Reality Check: It’s entirely possible your toddler isn’t a big breakfast person and simply wasn’t hungry for much more than fruit. You could try pushing breakfast back 20-30 minutes (if you have the time), drastically cutting back the amount of food you serve so your expectations for the amount they will actually eat are naturally lower, or even thinking of breakfast as a “snack” and the midmorning snack as “breakfast”. They may surprise you and eat a ton at 9 a.m. versus 7!

A Toddler Doesn’t Eat Much of a Food They Usually Like

One night at dinner, you serve up a big bowl of the pasta your toddler typically inhales. He eats some, but not as much as you expect, and skips the broccoli that’s on the side. Argh! Why isn’t he eating as much as he normally does? He loves this meal!

Reality Check: Maybe he’s tired or teething or he simply had a bigger or later afternoon snack than the last time you made this meal. Maybe the texture of the broccoli just wasn’t doing it for him today. Who knows!

If we try not to compare our toddler’s intake with previous meals and simply let it be what it is, we’ll be able to accept that they’re simply trusting their own hunger cues. Try not to push and don’t coerce bites—which often turns into a power struggle at that meal and meals going forward, and is no fun for anyone—because it’s really up to them to decide how hungry they are.

It’s VERY normal for hunger to fluctuate. And it’s very hard to accurately predict how hungry someone else might be at any given meal.

baby hand with blueberries on highchair tray

Your Toddler Wants ONLY Blueberries

You put out a bowl of blueberries (or another favorite food of the moment!) as a pre-dinner snack and your toddler eats them all and wants more. She wants more so badly that she turns into a sobbing mess. There literally aren’t any more blueberries in the house and you try your hardest to get her to understand you. She doesn’t and refuses to eat dinner.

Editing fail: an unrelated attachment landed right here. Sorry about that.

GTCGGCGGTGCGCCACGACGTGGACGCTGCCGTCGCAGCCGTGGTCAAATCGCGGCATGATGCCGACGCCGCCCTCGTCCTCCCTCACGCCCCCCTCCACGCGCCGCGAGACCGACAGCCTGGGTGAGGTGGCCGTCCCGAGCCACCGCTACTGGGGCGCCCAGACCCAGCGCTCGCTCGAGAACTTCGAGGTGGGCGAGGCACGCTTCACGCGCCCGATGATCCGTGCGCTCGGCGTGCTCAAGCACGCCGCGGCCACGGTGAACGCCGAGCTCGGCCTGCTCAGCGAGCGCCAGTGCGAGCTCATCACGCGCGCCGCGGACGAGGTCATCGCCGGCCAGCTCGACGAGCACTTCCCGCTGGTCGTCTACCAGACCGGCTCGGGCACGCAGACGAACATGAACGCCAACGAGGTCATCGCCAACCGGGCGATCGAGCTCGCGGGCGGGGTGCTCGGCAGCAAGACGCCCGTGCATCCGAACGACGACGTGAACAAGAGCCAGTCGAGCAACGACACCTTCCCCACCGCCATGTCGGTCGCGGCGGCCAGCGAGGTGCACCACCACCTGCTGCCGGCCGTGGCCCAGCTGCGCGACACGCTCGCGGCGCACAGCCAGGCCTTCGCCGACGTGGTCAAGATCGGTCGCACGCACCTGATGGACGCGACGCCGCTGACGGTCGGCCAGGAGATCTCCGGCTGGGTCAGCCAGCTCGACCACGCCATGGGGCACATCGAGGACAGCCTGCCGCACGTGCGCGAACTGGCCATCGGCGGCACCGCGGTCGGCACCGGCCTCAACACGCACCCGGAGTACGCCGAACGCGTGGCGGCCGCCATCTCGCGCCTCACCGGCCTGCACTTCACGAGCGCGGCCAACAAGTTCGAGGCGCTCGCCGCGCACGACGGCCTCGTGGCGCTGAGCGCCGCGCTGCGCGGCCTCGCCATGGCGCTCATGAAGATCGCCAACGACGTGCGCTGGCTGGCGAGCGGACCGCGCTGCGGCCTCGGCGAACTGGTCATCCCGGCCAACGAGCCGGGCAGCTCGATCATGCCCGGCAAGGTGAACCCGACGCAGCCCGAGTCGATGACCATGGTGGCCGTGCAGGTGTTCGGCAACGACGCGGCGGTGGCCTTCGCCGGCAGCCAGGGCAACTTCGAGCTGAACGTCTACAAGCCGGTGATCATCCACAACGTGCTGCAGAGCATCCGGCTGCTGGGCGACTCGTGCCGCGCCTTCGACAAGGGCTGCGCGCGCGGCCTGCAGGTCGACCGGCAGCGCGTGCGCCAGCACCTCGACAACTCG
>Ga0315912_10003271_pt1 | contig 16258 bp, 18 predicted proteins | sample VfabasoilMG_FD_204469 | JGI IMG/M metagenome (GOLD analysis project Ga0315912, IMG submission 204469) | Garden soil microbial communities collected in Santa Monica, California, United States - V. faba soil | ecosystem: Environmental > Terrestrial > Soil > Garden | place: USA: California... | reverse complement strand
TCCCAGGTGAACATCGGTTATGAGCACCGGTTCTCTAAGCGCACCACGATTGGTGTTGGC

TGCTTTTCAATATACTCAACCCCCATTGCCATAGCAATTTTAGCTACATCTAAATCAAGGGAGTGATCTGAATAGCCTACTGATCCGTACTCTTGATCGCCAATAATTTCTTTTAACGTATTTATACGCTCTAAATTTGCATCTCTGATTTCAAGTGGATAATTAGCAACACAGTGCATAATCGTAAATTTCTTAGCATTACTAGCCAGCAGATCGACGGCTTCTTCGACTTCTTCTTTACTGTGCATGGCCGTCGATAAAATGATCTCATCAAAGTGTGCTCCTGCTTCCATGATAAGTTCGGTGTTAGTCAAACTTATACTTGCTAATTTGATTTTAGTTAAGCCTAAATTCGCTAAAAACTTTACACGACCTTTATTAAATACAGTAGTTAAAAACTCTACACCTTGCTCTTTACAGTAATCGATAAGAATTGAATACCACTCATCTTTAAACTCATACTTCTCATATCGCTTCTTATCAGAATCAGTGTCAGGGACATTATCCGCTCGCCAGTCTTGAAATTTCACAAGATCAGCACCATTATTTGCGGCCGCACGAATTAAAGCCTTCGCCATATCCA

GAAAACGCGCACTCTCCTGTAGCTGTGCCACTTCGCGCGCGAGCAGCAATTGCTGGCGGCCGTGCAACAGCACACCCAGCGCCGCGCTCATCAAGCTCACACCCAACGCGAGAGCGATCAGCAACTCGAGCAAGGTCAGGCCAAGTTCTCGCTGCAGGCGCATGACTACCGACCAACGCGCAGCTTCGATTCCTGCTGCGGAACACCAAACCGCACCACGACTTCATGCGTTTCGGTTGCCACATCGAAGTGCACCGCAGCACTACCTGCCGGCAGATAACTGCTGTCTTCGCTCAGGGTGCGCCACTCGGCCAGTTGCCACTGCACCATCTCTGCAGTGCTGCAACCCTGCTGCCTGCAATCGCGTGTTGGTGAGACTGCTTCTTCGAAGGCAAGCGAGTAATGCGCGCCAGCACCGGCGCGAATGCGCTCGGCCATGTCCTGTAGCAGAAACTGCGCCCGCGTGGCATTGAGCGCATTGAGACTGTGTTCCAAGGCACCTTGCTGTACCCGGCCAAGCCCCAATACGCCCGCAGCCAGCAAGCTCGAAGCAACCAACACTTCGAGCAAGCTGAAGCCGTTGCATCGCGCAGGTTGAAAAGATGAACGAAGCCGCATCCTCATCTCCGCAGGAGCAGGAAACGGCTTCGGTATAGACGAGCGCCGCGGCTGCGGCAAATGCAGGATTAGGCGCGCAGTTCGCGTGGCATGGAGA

Reality Check: Toddlers feel many things very intensely and this goes for their food preferences, too. And the concept of running out of foods is still a little fuzzy to them, so in their mind, they simply want more and you aren’t giving it to them. It’s upsetting!

Your toddler is not crazy for losing her mind. She is tired at the end of the day and is disappointed. She will not waste away if she skips dinner. She won’t grow up to be unable to control her emotions as an adult. She’ll go to bed, sleep well, and likely be super hungry for breakfast the next day. And she might even consent to eat something other than blueberries! (This should improve as they get older.)

Even though this can seem crazy to us, this reaction is actually very developmentally normal for little kids.

A Toddler Eats Only Three Foods

Your toddler eats only mac and cheese, yellow cheese, Cheerios, and bananas, and you’re losing your mind because you can’t get her to eat anything else. Won’t she be malnourished without eating a wider range of foods!?!?

Reality Check: It can often feel like our kids don’t eat anything other than a few things. I challenge you to keep a running list of everything they eat over the course of a week, not simply a day. You might be surprised to see the list get longer than you expect. (And, hey, your toddler does eat mac and cheese, yellow cheese, Cheerios, and bananas, which is something!) But if you do find your toddler is relying on favorite foods at most meals, try these simple tips to encourage trying new foods.

And always continue to offer a range of food in addition to these favorite foods to make sure you’re exposing the child to other foods. Serve them in small portions and make sure they taste good to you. Hopefully your child will eventually become less fearful of these other foods and will taste them—as long as dinner doesn’t turn into too big of a power struggle—so do your best to stay neutral about what they eat and not push too hard.

TIP: Read more about the Division of Responsibility in Feeding, which will give you a helpful framework for serving kids food.

Pizza toast on blue plate with cucumbers.

Toddler Refuses Dinner … But Wants All the Snacks

Dinner is often refused, but your toddler routinely asks for a snack when it’s time for bed. You usually give it to him because you don’t want him to go to bed hungry, yet you hate that he’s turned into such a picky eater!